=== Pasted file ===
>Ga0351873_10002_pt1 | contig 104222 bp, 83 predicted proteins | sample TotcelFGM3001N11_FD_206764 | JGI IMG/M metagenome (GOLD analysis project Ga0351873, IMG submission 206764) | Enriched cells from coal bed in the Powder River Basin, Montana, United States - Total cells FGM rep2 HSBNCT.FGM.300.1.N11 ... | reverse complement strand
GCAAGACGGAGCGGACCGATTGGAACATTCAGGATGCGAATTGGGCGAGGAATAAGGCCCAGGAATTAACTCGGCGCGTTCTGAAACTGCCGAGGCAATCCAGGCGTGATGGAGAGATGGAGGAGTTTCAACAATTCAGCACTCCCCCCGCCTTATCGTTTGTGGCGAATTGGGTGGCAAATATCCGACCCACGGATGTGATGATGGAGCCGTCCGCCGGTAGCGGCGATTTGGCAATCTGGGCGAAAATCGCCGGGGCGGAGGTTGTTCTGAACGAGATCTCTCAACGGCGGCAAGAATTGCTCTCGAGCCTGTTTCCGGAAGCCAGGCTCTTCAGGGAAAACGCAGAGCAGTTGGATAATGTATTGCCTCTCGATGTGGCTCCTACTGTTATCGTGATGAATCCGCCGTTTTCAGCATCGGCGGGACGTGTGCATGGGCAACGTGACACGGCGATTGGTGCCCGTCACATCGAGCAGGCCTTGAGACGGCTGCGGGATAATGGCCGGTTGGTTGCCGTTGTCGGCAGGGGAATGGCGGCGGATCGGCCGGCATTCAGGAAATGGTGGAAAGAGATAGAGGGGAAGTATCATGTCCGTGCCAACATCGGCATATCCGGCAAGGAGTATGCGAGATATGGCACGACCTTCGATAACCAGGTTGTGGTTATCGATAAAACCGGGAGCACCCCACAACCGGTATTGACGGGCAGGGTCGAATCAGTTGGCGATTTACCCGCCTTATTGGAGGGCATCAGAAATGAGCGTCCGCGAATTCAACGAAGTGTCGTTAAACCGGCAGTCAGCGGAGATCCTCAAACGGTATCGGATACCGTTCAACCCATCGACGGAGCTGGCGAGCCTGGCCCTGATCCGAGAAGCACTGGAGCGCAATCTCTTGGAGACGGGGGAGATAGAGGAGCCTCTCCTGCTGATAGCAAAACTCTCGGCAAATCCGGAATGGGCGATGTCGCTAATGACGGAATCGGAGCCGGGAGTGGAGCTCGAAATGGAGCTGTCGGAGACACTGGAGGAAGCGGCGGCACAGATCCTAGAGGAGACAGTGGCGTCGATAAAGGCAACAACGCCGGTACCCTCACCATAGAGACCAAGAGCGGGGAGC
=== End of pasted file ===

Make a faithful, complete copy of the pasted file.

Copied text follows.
>Ga0351873_10002_pt1 | contig 104222 bp, 83 predicted proteins | sample TotcelFGM3001N11_FD_206764 | JGI IMG/M metagenome (GOLD analysis project Ga0351873, IMG submission 206764) | Enriched cells from coal bed in the Powder River Basin, Montana, United States - Total cells FGM rep2 HSBNCT.FGM.300.1.N11 ... | reverse complement strand
GCAAGACGGAGCGGACCGATTGGAACATTCAGGATGCGAATTGGGCGAGGAATAAGGCCCAGGAATTAACTCGGCGCGTTCTGAAACTGCCGAGGCAATCCAGGCGTGATGGAGAGATGGAGGAGTTTCAACAATTCAGCACTCCCCCCGCCTTATCGTTTGTGGCGAATTGGGTGGCAAATATCCGACCCACGGATGTGATGATGGAGCCGTCCGCCGGTAGCGGCGATTTGGCAATCTGGGCGAAAATCGCCGGGGCGGAGGTTGTTCTGAACGAGATCTCTCAACGGCGGCAAGAATTGCTCTCGAGCCTGTTTCCGGAAGCCAGGCTCTTCAGGGAAAACGCAGAGCAGTTGGATAATGTATTGCCTCTCGATGTGGCTCCTACTGTTATCGTGATGAATCCGCCGTTTTCAGCATCGGCGGGACGTGTGCATGGGCAACGTGACACGGCGATTGGTGCCCGTCACATCGAGCAGGCCTTGAGACGGCTGCGGGATAATGGCCGGTTGGTTGCCGTTGTCGGCAGGGGAATGGCGGCGGATCGGCCGGCATTCAGGAAATGGTGGAAAGAGATAGAGGGGAAGTATCATGTCCGTGCCAACATCGGCATATCCGGCAAGGAGTATGCGAGATATGGCACGACCTTCGATAACCAGGTTGTGGTTATCGATAAAACCGGGAGCACCCCACAACCGGTATTGACGGGCAGGGTCGAATCAGTTGGCGATTTACCCGCCTTATTGGAGGGCATCAGAAATGAGCGTCCGCGAATTCAACGAAGTGTCGTTAAACCGGCAGTCAGCGGAGATCCTCAAACGGTATCGGATACCGTTCAACCCATCGACGGAGCTGGCGAGCCTGGCCCTGATCCGAGAAGCACTGGAGCGCAATCTCTTGGAGACGGGGGAGATAGAGGAGCCTCTCCTGCTGATAGCAAAACTCTCGGCAAATCCGGAATGGGCGATGTCGCTAATGACGGAATCGGAGCCGGGAGTGGAGCTCGAAATGGAGCTGTCGGAGACACTGGAGGAAGCGGCGGCACAGATCCTAGAGGAGACAGTGGCGTCGATAAAGGCAACAACGCCGGTACCCTCACCATAGAGACCAAGAGCGGGGAGC